Homes abroad: Mixing business with pleasure
A home abroad needn't just be for holidays. Laura Latham meets the buyers who snapped a new career along with a second residence
Wednesday 14 January 2009
Second homes offer the chance to escape the daily grind for a few weeks each year. Some people, however, decide to make the move abroad permanent, turning their new homes into businesses such as B&Bs and restaurants in order to fund their lifestyle – though it isn't a route you should take lightly.
Starting any new venture is risky, especially in the current climate, but it can be done. You just need to be aware that proper preparation and realistic expectations are as important as finding the right property and location.
Helen and Nigel Hunter wanted to indulge their love of winter sports and, two years ago, looked for a way to make their dream a reality. They researched the market in ski accommodation and found there was a lack of catered chalets aimed at small groups.
So they sold up in the UK and bought Chalet Chasseur, a three-bedroom property in the Swiss Alps. The chalet, which is in the resort of Les Collons, near Verbier, takes up to six guests and includes a self-contained apartment in which the couple live full-time.
Being on site allows them to offer a highly personal service, including extensive catering, airport transfers and lifts to the slopes, all of which ensures repeat bookings and recommendations. "We did well last winter," says Nigel, "the ski season lasts 15 weeks, so we aim to book 12 to 14 weeks and we're on target again this year. We've also started letting the chalet in summer and have had a decent level of interest."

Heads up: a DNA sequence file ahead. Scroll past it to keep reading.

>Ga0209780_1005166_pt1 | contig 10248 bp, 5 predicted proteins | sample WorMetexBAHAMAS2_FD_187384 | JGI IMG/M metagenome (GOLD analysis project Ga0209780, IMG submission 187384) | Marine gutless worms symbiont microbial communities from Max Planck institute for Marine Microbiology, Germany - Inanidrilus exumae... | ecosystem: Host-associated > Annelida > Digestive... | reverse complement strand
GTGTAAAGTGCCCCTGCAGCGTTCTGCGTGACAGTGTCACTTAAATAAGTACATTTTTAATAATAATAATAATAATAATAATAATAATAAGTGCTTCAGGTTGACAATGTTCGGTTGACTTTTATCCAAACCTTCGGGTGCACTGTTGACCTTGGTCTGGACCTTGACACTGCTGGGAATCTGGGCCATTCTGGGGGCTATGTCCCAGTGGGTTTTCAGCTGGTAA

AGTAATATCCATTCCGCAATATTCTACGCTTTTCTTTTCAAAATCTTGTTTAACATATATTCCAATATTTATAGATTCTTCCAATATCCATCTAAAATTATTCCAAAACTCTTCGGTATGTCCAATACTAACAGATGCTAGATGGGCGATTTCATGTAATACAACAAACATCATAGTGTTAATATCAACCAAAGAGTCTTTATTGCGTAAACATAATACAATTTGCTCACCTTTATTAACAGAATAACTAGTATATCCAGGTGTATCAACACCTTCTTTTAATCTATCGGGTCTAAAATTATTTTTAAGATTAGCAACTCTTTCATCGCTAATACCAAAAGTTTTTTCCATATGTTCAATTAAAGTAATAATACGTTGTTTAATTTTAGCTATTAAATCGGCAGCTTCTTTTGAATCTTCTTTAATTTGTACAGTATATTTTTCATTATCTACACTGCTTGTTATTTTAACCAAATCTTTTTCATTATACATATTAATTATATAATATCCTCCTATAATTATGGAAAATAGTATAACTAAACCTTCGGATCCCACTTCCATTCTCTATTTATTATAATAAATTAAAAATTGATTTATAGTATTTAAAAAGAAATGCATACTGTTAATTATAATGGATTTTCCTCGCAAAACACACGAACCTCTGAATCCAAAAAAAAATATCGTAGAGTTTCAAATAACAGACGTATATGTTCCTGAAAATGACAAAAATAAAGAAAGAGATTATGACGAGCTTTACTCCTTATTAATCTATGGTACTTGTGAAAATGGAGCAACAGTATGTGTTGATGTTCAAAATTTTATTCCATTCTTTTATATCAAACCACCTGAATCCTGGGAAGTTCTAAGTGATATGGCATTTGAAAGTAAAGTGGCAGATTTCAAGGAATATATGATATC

The couple also owns a small export business and claim the key to a successful enterprise is to offer something extra but also to market heavily via the internet. "You need to work out what your niche is and push that," says Hunter, who adds that he doesn't have an issue with opening his home to strangers: "We bought the chalet as a business, and using it this way allows us to spend our free time skiing and snowboarding, which is our passion."
Mike Shaw Roberts had similar aims when he bought Rancho del Ferrer, a riding holiday business in southern Spain, in 2001. Shaw Roberts is a marketing consultant and used to work in the travel industry, while wife Annemarie trained racehorses, so they weren't jumping into anything totally new.
The business included several properties they renovated into holiday accommodation, and for the first few years everything went well. However, despite regular repeat bookings and several very good years, the business has suffered badly due to a combination of the credit crunch, the fall in the value of sterling and a rise in the Spanish cost of living.
"There's been a drop in bookings, plus increased costs of 40 per cent mean we can't afford the upkeep for 14 horses and have to sell them," says Shaw Roberts. "Though we're lucky because I kept my consultancy going so we have some other income."
The couple are determined to keep their Spanish home and are now considering their options, which include running less expensive holidays offering walking, painting and photography. "We live in a beautiful location and there's a lot to do here, so it's worth carrying on if we can," says Shaw Roberts. "We've learnt that to run any business you need to be adaptable and have a contingency plan in order to survive."
Setting up shop: Buyer's guide
* Research your chosen market thoroughly to see if there is demand for what you want to offer.
* Learn the language. Your customers may be British, but you'll almost certainly rely on local suppliers and services.
* Make yourself familiar with bureaucracy and tax laws applicable to your business.
* Don't rely solely on income from the business to cover your mortgage – if it goes under, you'll lose your home. Have a slush fund, if possible, to weather downturns.
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